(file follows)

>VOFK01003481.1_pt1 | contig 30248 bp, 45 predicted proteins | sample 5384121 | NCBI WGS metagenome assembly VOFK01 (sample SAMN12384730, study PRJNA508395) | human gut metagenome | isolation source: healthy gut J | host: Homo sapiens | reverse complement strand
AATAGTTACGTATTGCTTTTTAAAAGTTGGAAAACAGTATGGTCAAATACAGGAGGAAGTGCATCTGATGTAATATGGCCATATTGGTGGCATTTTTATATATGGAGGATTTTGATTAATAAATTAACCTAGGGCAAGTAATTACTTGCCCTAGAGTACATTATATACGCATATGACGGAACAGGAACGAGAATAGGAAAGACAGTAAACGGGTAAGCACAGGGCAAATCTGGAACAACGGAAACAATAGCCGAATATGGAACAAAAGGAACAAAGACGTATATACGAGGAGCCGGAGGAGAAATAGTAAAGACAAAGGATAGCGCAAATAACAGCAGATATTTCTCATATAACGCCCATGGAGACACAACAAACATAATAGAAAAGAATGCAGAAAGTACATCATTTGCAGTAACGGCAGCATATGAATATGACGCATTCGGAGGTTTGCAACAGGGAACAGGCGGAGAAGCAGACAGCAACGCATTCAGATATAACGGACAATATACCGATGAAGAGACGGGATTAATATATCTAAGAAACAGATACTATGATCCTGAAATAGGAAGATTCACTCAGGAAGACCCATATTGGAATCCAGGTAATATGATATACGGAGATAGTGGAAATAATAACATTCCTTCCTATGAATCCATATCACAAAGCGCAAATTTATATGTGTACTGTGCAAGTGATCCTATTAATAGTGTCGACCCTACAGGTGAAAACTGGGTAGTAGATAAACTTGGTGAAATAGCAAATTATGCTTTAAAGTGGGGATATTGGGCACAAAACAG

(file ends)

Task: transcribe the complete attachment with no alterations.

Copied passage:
>VOFK01003481.1_pt1 | contig 30248 bp, 45 predicted proteins | sample 5384121 | NCBI WGS metagenome assembly VOFK01 (sample SAMN12384730, study PRJNA508395) | human gut metagenome | isolation source: healthy gut J | host: Homo sapiens | reverse complement strand
AATAGTTACGTATTGCTTTTTAAAAGTTGGAAAACAGTATGGTCAAATACAGGAGGAAGTGCATCTGATGTAATATGGCCATATTGGTGGCATTTTTATATATGGAGGATTTTGATTAATAAATTAACCTAGGGCAAGTAATTACTTGCCCTAGAGTACATTATATACGCATATGACGGAACAGGAACGAGAATAGGAAAGACAGTAAACGGGTAAGCACAGGGCAAATCTGGAACAACGGAAACAATAGCCGAATATGGAACAAAAGGAACAAAGACGTATATACGAGGAGCCGGAGGAGAAATAGTAAAGACAAAGGATAGCGCAAATAACAGCAGATATTTCTCATATAACGCCCATGGAGACACAACAAACATAATAGAAAAGAATGCAGAAAGTACATCATTTGCAGTAACGGCAGCATATGAATATGACGCATTCGGAGGTTTGCAACAGGGAACAGGCGGAGAAGCAGACAGCAACGCATTCAGATATAACGGACAATATACCGATGAAGAGACGGGATTAATATATCTAAGAAACAGATACTATGATCCTGAAATAGGAAGATTCACTCAGGAAGACCCATATTGGAATCCAGGTAATATGATATACGGAGATAGTGGAAATAATAACATTCCTTCCTATGAATCCATATCACAAAGCGCAAATTTATATGTGTACTGTGCAAGTGATCCTATTAATAGTGTCGACCCTACAGGTGAAAACTGGGTAGTAGATAAACTTGGTGAAATAGCAAATTATGCTTTAAAGTGGGGATATTGGGCACAAAACAG